The great ‘work from home’ experiment of 2020… but are we ready for what comes next?

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After 15 months out of our offices, organisations are now starting to think about what the future of work looks like. Whilst many want their old lives back, the overwhelming advice appears to be for us to embrace what we’ve learnt, not just return to our pre-pandemic ways.

So, what does the “New Normal” look like?

The overwhelming belief is that flexible, or hybrid working is here to stay. Recent research from Microsoft appears to confirm that there isn’t a “one size fits all”, with 70% of employees saying they want flexible working to continue. The flipside is that 65% of employees are also craving more genuine face to face time, rather than over a screen.

What is clear is that there needs to be a model that works for all.

Numerous organisations have stated their intentions that “work is something you do, not a place you go” and moving forward, offices will be a place to collaborate and meet colleagues and clients face to face, and adopt a flexible pattern.  Equally, I have heard of organisations who are moving to a much more virtual operating model, with more people working from home. For some it will be seen as a way of saving money through reduced property costs, however this route will undoubtedly create a whole host of other challenges around remote management, mental health and ambient learning.

What are the challenges ahead?

There is no doubt that it will be imperative for organisations to discuss this with their entire workforce. From what we have observed during the pandemic, decision makers at a more senior level are often less affected by the challenges than those further down the organisation who may not have separate office space at home or share space with others.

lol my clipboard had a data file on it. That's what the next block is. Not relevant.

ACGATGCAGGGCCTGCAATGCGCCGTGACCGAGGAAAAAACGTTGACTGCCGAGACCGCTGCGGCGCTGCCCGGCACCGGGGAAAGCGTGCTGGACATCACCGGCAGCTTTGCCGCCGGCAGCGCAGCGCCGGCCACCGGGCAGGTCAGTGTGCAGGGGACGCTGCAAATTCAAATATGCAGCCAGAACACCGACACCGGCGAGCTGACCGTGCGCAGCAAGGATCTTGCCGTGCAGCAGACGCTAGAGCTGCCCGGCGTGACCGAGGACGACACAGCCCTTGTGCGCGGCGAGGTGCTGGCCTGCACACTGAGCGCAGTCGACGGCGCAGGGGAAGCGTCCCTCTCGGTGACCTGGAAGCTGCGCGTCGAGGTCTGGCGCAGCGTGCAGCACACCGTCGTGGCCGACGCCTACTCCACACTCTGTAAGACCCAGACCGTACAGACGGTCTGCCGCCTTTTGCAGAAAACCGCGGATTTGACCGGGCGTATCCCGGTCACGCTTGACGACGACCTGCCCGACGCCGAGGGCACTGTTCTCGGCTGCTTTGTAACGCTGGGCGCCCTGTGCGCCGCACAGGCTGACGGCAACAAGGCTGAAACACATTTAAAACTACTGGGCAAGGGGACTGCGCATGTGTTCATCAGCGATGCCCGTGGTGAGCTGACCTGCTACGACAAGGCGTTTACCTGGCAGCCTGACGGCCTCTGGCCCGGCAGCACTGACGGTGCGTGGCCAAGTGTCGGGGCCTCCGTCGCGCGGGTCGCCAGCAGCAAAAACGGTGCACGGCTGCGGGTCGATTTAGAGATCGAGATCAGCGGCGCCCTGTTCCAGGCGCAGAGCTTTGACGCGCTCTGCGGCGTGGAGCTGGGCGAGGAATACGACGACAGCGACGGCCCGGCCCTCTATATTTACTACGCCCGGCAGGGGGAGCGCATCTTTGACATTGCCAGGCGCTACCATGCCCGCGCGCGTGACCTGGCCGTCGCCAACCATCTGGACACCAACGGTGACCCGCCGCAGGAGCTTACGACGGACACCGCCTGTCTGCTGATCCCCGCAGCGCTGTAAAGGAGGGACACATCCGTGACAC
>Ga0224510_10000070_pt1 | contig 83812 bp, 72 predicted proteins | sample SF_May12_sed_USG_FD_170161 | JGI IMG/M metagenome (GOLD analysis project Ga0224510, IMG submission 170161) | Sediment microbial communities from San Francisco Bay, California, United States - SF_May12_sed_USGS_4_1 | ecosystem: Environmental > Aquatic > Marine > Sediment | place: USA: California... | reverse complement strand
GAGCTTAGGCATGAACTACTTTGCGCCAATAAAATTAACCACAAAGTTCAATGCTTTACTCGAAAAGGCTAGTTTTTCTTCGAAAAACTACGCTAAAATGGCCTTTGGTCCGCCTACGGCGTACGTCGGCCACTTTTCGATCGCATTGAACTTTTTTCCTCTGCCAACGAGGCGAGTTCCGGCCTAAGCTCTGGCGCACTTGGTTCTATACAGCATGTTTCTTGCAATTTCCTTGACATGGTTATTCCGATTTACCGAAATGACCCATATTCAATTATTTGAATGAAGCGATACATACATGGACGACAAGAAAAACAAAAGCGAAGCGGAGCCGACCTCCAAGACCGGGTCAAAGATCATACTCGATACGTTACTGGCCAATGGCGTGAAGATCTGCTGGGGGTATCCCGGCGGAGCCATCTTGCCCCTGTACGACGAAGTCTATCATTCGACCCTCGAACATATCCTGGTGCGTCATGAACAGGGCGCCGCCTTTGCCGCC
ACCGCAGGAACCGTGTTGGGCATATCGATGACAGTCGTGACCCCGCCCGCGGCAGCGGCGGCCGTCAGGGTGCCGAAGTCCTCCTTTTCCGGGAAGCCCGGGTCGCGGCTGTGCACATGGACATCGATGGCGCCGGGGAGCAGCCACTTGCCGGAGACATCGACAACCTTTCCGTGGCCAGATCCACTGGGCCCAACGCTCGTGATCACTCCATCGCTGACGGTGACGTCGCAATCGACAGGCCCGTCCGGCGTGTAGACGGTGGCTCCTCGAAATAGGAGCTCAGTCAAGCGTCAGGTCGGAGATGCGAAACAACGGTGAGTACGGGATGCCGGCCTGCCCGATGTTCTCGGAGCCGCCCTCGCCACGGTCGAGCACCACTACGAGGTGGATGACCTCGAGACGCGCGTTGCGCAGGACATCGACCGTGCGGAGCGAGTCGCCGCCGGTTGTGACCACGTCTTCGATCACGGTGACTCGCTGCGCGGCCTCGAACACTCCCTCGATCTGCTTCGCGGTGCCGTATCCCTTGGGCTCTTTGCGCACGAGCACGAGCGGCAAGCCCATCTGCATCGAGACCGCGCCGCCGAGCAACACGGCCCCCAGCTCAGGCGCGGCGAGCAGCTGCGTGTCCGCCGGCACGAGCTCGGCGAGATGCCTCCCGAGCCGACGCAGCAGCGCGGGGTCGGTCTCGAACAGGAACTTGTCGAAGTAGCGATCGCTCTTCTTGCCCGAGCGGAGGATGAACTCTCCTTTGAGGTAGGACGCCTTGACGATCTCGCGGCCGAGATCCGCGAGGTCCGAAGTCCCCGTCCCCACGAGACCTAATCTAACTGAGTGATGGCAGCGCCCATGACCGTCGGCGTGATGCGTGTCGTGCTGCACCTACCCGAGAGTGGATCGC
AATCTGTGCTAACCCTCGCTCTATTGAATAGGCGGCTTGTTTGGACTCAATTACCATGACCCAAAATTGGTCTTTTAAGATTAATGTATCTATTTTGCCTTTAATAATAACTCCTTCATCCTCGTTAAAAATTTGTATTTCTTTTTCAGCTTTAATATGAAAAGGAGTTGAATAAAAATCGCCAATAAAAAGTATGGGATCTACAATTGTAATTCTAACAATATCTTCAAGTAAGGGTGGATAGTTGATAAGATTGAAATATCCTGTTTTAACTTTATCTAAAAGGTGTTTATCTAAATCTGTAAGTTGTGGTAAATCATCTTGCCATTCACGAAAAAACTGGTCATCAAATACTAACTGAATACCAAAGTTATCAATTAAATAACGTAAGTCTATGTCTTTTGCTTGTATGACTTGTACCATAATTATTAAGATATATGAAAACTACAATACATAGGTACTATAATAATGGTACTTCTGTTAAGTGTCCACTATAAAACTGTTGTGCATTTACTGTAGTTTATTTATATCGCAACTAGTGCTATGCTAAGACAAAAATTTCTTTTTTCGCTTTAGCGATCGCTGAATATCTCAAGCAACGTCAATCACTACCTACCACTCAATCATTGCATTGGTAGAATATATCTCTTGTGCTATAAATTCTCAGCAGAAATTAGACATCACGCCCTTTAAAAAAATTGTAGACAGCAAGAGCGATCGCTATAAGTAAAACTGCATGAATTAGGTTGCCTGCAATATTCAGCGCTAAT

Another challenge created by remote working, is the lack of opportunity for ambient learning, where employees learn just by soaking up conversations when surrounded by more experienced colleagues. The 70:20:10 model for learning is well known, where 70 percent comes through job related experiences, 20 percent through interactions with others, and only 10 percent through formal training and demonstrates this should not be overlooked. For many organisations with a higher graduate and early careers population, this has become a bigger problem – stunting the development of those concerned. How this can be rectified, is still a challenge perplexing many organisations.

There is no doubt that there will be those with a stronger preference for being at home, and some wanting to spend more time in the office. Another related concern is one of “presence bias” and the potential for employees to have greater chances of internal advancement, even subconsciously, than employees who are predominantly working from home if they are seen more regularly by colleagues and managers. It will therefore be important that managers ensure time is spent equally with those in the office and at home. HR Consultant and Employment Lawyer, Amanda Lennon agrees:  “Employers should take care to ensure that any decisions about their employees are made using fair and objective processes, for instance promotions and other changes to terms and conditions of employment, to avoid the suggestion of bias against those working from home. Otherwise, employers risk having to deal with grievances, and even potential claims for matters such as discrimination, if they don’t act fairly.”